Accountants told not to sign confidentiality agreements with AIB
THE country's biggest accounting body has told its members not to sign agreements requested by AIB that threaten them with potentially unlimited damages if details of restructuring deals are ever made public.
The bank is thought to fear the effect that deals like debt write-offs for individual business borrowers coming into the public domain could have on other borrowers.
It is seeking 'non-disclosure' agreements from the accountants who work with businesses that are in negotiations with the lender over their debts.
But if this information is ever disclosed, accountants who sign could risk unlimited penalties.
Non-disclosure agreements in debt negotiations are a controversial tactic. Critics say that deals on debts should be transparent.
Austin Slattery, the president of Chartered Accountants Ireland says the very broad non-disclosure letters sought by one Irish bank are unreasonable and damaging to the economy.
Signing the letters could leave individual accountants liable for potentially unlimited damages claims from the bank, which was simply too big a risk for professional firms, he said.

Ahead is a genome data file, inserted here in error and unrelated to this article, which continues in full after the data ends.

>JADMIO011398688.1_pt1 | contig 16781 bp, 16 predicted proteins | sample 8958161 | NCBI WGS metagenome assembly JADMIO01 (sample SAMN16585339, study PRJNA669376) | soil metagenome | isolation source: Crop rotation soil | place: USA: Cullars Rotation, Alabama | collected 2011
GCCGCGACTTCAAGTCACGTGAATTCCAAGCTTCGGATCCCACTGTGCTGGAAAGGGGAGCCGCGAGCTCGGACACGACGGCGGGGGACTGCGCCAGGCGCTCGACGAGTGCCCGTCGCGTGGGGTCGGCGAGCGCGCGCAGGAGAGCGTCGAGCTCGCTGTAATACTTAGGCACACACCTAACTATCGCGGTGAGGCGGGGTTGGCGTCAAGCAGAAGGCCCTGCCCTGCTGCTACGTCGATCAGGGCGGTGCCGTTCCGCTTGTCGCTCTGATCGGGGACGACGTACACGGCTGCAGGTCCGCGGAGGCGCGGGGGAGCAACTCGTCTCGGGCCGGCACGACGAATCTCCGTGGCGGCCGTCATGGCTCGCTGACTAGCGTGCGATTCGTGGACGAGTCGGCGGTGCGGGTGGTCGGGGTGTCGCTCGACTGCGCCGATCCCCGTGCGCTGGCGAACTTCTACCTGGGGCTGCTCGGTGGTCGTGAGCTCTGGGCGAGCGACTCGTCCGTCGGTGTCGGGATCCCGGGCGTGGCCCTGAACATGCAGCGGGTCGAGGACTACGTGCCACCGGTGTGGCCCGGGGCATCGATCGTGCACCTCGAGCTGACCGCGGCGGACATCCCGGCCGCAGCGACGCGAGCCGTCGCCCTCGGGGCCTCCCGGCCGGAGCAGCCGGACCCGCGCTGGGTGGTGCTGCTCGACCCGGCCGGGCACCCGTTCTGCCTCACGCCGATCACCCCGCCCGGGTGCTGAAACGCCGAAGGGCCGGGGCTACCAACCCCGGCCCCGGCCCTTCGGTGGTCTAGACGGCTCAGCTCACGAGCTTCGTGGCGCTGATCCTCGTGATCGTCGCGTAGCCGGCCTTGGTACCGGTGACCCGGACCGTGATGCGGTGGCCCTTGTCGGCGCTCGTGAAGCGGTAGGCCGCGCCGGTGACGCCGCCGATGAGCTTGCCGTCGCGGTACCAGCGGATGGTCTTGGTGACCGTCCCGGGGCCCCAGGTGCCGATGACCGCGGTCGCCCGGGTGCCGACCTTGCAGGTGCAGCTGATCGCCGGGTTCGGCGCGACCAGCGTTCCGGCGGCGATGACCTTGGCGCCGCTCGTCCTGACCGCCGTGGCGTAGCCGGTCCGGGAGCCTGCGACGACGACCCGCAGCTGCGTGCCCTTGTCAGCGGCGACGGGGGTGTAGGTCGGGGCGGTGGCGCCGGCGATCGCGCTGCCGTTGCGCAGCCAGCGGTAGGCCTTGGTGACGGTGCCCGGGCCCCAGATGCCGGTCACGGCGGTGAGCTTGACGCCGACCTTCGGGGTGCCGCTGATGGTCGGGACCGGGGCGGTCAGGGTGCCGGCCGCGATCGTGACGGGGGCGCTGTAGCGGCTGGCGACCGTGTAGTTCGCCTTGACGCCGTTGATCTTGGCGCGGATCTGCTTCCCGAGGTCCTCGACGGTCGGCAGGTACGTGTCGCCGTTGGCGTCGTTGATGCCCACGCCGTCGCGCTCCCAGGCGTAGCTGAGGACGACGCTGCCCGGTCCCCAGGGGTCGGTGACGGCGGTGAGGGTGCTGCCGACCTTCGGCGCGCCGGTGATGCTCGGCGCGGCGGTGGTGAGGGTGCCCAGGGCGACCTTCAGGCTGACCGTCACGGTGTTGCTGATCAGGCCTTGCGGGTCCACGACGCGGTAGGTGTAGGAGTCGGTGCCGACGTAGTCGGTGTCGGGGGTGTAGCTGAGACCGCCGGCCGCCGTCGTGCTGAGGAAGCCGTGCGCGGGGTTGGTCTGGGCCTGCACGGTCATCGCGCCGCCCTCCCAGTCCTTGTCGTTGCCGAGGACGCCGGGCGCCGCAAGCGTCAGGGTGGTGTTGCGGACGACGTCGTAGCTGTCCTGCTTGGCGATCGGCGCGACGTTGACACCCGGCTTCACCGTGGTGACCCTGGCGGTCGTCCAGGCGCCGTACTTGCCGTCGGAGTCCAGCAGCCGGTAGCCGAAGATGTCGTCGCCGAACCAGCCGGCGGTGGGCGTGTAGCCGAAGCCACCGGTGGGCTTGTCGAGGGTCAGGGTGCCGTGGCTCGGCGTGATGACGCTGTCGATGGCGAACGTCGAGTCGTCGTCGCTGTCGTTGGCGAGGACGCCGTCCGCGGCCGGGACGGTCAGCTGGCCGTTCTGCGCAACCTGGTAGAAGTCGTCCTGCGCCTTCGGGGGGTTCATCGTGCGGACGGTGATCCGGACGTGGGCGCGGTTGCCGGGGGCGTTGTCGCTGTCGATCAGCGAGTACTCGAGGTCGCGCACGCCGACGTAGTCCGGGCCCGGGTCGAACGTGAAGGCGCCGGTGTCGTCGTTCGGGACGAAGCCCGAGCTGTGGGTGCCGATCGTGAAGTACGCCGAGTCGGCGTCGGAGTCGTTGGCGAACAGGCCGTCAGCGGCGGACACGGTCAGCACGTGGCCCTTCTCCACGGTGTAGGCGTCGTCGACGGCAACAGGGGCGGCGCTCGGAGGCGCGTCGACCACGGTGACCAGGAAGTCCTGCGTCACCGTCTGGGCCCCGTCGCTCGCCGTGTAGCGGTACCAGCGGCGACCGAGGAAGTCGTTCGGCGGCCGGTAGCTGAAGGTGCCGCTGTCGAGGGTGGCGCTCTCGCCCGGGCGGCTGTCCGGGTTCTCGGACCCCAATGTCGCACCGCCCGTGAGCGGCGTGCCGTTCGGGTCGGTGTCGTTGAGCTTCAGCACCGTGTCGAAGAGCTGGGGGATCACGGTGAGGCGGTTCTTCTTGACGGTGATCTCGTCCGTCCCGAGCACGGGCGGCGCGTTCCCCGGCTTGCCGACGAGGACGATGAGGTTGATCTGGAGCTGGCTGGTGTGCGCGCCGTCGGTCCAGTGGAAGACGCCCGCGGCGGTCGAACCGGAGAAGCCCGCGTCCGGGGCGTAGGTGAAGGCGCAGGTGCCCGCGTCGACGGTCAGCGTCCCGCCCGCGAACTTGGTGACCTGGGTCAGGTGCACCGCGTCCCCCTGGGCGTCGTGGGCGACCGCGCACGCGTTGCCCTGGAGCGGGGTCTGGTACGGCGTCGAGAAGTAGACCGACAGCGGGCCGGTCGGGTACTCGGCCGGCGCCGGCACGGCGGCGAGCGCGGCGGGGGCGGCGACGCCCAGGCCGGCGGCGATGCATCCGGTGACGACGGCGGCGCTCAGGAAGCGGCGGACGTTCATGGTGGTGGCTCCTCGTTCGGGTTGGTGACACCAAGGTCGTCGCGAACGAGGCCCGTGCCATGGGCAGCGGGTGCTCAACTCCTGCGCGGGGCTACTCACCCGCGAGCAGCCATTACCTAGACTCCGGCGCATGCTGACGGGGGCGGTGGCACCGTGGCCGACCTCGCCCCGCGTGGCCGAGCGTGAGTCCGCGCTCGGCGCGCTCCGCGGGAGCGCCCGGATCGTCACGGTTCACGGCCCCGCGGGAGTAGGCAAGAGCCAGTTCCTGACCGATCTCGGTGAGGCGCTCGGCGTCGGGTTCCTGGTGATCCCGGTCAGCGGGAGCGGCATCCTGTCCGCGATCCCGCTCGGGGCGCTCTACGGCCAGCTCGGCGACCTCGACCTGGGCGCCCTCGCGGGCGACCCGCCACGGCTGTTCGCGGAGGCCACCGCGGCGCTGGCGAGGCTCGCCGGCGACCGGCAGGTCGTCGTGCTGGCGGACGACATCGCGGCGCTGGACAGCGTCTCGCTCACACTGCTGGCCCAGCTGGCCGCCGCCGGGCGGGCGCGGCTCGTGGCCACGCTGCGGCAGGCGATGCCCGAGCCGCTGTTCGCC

"Letters will act as an obstacle to effective debt resolution, getting businesses and the economy moving," he added.
The accounting body is advising its members not to sign the agreements and is writing to the bank to object to the practice. Accountants are already bound by confidentiality agreements, according to Chartered Accountants Ireland director Aiden Lamb, who says the new letters go above and beyond that.
AIB has already been hit by opposition over the same concern from the Law Society, the body that represents the country's solicitors.
Non-disclosure agreements being pushed by the bank on solicitors working on personal insolvency cases are "unprecedented, legally unnecessary, and objectionable in principle", said its Council and Business Law Committee in the latest issue of the 'Law Society Gazette'.
The Law Society has raised the issue with AIB, which has since dropped the non-disclosure requirement for solicitors advising distressed borrowers – in return for the industry being reminded of its confidentially obligations.